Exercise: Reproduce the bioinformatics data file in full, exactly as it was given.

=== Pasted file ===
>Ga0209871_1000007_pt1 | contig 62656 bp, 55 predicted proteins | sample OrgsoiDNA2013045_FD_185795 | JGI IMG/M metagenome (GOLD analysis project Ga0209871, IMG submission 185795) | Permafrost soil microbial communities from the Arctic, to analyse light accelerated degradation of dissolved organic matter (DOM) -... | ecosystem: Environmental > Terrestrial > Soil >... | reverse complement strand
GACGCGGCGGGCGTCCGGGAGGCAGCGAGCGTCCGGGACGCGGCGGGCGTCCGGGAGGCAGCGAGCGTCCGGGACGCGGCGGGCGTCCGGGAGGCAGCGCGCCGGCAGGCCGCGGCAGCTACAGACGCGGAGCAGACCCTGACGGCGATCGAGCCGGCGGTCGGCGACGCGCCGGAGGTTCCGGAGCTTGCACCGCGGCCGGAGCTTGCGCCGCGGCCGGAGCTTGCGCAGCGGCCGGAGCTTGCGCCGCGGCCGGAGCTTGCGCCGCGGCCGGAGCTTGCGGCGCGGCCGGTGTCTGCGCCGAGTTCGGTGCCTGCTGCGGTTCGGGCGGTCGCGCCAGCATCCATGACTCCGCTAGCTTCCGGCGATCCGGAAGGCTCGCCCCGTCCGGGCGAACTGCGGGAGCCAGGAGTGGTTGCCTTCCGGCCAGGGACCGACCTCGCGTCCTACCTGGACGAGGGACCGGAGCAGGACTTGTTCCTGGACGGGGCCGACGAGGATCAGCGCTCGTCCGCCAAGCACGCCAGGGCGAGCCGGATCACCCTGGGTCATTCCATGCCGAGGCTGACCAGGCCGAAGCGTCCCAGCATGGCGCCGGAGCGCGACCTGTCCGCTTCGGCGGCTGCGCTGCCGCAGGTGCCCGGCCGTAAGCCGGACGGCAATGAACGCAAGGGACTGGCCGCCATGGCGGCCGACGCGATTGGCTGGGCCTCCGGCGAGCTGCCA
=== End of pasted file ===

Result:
>Ga0209871_1000007_pt1 | contig 62656 bp, 55 predicted proteins | sample OrgsoiDNA2013045_FD_185795 | JGI IMG/M metagenome (GOLD analysis project Ga0209871, IMG submission 185795) | Permafrost soil microbial communities from the Arctic, to analyse light accelerated degradation of dissolved organic matter (DOM) -... | ecosystem: Environmental > Terrestrial > Soil >... | reverse complement strand
GACGCGGCGGGCGTCCGGGAGGCAGCGAGCGTCCGGGACGCGGCGGGCGTCCGGGAGGCAGCGAGCGTCCGGGACGCGGCGGGCGTCCGGGAGGCAGCGCGCCGGCAGGCCGCGGCAGCTACAGACGCGGAGCAGACCCTGACGGCGATCGAGCCGGCGGTCGGCGACGCGCCGGAGGTTCCGGAGCTTGCACCGCGGCCGGAGCTTGCGCCGCGGCCGGAGCTTGCGCAGCGGCCGGAGCTTGCGCCGCGGCCGGAGCTTGCGCCGCGGCCGGAGCTTGCGGCGCGGCCGGTGTCTGCGCCGAGTTCGGTGCCTGCTGCGGTTCGGGCGGTCGCGCCAGCATCCATGACTCCGCTAGCTTCCGGCGATCCGGAAGGCTCGCCCCGTCCGGGCGAACTGCGGGAGCCAGGAGTGGTTGCCTTCCGGCCAGGGACCGACCTCGCGTCCTACCTGGACGAGGGACCGGAGCAGGACTTGTTCCTGGACGGGGCCGACGAGGATCAGCGCTCGTCCGCCAAGCACGCCAGGGCGAGCCGGATCACCCTGGGTCATTCCATGCCGAGGCTGACCAGGCCGAAGCGTCCCAGCATGGCGCCGGAGCGCGACCTGTCCGCTTCGGCGGCTGCGCTGCCGCAGGTGCCCGGCCGTAAGCCGGACGGCAATGAACGCAAGGGACTGGCCGCCATGGCGGCCGACGCGATTGGCTGGGCCTCCGGCGAGCTGCCA